So this last week, I've been having fun figuring out the quirks of my new to me 75 yr old Sewing machine.
Quirks such as the owner's manual taken for granted that you already know how to change the foot on the machine (I didn't, so that was an adventure
). Or that sometimes, but not always!
, the needle must needs be in the down position before it'll start actually sewing. Or how it likes to unthread said needle at times. Hrm.
I also learned that the length of stitch has nothing to do with the tension and everything to do with the numbers on the forward and backward lever- yeah, that wasn't in the book either. And also that the photos of the different feet in the book may not actually match what they look like in actuality. Figuring out the quilting foot was interesting.
But, it was still fun and that machine is a real workhorse.
I not only made a Tesselcats wallhanging, completely from scratch and almost entirely machine sewn, I pulled out the cat of the month embroidery blocks I'd started almost 10 years ago and never finished and subsequently finished 5 of them. I should say, finished turning 4 of them into actual blocks and finished embroidering, then turning into an actual block, the fifth one.
Tesselcats top. It's not perfect, but the husband for whom it was made, doesn't care.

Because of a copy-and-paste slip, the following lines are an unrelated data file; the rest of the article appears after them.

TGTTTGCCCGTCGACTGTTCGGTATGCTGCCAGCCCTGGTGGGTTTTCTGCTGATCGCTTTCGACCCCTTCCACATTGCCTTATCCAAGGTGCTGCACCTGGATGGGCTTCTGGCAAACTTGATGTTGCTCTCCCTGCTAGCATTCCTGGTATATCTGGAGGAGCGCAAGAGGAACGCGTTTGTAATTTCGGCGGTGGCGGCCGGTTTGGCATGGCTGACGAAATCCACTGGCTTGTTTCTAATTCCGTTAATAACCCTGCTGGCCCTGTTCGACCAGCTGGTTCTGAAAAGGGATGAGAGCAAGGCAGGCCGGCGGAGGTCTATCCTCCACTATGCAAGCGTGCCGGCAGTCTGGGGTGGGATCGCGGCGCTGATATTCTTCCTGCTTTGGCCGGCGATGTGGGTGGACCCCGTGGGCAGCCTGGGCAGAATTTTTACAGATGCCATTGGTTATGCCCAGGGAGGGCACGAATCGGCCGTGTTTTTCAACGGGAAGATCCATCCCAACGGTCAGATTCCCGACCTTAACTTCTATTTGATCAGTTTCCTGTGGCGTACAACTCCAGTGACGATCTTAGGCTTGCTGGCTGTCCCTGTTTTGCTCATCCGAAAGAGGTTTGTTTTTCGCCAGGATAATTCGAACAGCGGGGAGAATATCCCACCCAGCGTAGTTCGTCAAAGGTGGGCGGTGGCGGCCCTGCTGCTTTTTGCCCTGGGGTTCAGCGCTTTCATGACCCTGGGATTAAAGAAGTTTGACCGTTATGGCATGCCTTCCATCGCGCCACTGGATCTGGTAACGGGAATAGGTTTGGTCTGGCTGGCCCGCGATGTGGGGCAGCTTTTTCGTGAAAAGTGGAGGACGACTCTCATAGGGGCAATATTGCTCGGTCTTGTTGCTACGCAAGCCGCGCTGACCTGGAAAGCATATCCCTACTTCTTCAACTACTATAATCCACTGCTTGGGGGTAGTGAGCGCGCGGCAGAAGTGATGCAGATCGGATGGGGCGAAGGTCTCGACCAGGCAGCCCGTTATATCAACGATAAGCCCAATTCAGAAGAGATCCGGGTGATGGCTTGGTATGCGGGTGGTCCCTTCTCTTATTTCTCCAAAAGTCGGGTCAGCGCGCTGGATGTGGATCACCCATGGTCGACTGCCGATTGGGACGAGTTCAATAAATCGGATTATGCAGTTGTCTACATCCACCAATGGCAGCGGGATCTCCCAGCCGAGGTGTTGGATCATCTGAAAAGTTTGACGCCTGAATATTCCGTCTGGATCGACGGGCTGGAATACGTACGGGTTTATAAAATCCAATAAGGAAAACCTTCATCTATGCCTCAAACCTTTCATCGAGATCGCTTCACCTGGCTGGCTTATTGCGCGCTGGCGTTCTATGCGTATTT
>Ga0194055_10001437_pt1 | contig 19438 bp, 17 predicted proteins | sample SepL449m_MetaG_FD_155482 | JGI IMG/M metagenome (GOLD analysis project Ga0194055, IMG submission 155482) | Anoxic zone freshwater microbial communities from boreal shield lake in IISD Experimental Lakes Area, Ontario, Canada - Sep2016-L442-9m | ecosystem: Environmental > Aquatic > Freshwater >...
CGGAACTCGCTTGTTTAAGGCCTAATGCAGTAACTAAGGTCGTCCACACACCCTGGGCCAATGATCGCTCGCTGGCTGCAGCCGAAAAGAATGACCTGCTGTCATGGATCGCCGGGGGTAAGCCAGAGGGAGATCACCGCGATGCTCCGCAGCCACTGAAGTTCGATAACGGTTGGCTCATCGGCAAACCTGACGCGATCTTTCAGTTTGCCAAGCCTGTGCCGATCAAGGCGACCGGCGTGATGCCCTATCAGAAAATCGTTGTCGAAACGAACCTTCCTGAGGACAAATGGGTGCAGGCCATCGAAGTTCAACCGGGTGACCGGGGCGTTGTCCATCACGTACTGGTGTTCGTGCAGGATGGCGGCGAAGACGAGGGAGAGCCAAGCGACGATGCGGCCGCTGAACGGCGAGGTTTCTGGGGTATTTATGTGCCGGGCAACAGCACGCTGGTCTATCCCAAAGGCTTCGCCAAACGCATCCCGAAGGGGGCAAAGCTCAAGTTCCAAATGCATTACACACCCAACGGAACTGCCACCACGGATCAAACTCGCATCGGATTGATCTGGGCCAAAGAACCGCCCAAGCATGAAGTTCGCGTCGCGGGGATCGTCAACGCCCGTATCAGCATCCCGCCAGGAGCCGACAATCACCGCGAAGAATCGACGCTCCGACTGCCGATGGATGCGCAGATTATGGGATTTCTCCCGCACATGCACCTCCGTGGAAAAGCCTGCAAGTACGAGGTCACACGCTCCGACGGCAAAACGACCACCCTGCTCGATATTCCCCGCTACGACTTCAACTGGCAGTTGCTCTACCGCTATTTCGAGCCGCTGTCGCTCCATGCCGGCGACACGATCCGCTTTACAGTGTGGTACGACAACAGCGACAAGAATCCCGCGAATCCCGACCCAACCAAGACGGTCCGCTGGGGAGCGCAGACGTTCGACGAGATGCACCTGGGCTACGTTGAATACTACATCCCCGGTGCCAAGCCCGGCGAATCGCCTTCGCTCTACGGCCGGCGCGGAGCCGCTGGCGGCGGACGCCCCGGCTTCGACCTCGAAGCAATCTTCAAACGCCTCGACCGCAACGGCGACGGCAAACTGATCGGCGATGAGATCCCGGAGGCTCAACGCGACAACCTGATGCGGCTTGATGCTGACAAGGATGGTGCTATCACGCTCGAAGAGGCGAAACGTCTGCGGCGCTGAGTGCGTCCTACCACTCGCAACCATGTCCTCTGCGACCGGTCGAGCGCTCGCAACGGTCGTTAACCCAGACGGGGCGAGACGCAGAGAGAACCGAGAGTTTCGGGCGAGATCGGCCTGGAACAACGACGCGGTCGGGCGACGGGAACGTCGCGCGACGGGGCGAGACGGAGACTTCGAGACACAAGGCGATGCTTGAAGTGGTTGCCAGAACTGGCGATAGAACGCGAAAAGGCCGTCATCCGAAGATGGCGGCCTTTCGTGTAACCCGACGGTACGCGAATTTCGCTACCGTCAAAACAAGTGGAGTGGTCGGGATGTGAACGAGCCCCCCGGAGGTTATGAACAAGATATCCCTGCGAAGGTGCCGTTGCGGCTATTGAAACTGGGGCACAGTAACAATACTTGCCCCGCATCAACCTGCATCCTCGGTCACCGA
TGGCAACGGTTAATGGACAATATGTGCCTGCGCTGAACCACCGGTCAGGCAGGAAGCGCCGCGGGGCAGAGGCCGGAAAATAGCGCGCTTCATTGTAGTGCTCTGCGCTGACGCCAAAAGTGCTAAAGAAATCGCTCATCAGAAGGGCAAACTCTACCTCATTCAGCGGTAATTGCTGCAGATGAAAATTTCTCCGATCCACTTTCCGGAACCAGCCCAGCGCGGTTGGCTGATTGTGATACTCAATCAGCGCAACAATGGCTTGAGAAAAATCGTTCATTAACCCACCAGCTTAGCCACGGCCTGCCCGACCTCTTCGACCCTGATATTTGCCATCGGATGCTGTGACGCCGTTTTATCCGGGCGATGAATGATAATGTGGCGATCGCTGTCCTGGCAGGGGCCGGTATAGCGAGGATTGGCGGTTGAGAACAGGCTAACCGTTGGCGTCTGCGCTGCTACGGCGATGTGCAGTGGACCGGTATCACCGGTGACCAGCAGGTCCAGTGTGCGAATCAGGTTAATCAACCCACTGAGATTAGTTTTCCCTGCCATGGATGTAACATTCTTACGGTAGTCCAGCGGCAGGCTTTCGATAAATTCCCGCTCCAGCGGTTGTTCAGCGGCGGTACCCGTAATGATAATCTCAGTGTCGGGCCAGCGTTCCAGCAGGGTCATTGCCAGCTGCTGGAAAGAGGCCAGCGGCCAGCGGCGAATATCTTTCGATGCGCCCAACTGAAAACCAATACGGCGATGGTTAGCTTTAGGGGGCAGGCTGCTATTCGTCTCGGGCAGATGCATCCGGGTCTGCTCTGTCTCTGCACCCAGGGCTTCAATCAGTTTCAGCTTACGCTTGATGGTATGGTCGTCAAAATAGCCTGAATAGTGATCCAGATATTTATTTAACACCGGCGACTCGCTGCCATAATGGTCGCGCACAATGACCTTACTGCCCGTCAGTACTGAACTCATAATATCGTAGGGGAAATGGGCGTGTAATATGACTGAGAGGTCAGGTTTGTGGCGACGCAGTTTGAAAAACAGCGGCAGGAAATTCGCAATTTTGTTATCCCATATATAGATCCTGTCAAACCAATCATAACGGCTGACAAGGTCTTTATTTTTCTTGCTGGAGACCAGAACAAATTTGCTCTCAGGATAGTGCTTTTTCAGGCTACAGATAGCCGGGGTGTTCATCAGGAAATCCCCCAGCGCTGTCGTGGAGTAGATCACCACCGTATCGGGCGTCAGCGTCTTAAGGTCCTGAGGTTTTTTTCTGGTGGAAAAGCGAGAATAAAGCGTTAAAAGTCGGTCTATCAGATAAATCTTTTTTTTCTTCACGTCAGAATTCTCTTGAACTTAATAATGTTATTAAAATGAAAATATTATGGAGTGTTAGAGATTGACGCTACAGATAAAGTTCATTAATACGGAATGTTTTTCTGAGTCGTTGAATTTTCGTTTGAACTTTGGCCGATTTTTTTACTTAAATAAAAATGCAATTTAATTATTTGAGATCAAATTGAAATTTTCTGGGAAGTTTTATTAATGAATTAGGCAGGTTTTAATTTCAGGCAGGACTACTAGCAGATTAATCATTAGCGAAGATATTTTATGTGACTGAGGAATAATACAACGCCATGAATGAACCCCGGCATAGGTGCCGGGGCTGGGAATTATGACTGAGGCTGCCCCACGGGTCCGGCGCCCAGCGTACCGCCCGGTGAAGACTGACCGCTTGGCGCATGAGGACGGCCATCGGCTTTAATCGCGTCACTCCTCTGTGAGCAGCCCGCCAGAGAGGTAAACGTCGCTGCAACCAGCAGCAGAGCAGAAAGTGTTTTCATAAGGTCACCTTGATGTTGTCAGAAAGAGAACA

And after figuring out the quilting foot and then figuring out how to change said foot on the machine- it took both of us-
The finished wallhanging, complete with a simple outline quilting.
I ended up hand sewing the binding on, after machine sewing the various pieces together. Learning the quirks of the quilting foot is going to take a couple more tries.
But these cat of the month blocks turned out beautifully-
Five down, only seven to go! }:P
This is a fun combination of both handsewing and machine sewing. The finished size isn't very large, so I'm adapting the original finishing design to add sashing between not only the blocks, but the rows of blocks as well, that'll add another 2 inches between the blocks on the sides and top/bottom. Then I'm considering piecing together a strip of the outline plaids from each block to go around the very outside to add another 2 inches around, followed by another 2 inch strip of sashing, then the binding. Over all, that should add at least 12 inches to each side, making it closer to 48 inches long by 46 inches wide, instead of 36 inches by 34 inches, roughly.
The next step is finding a nice fabric that'll compliment light and dark red and green plaids.}:P After that, I'll have a nice, handmade throw quilt.
Have I mentioned I love this machine, quirks and all? Yeah.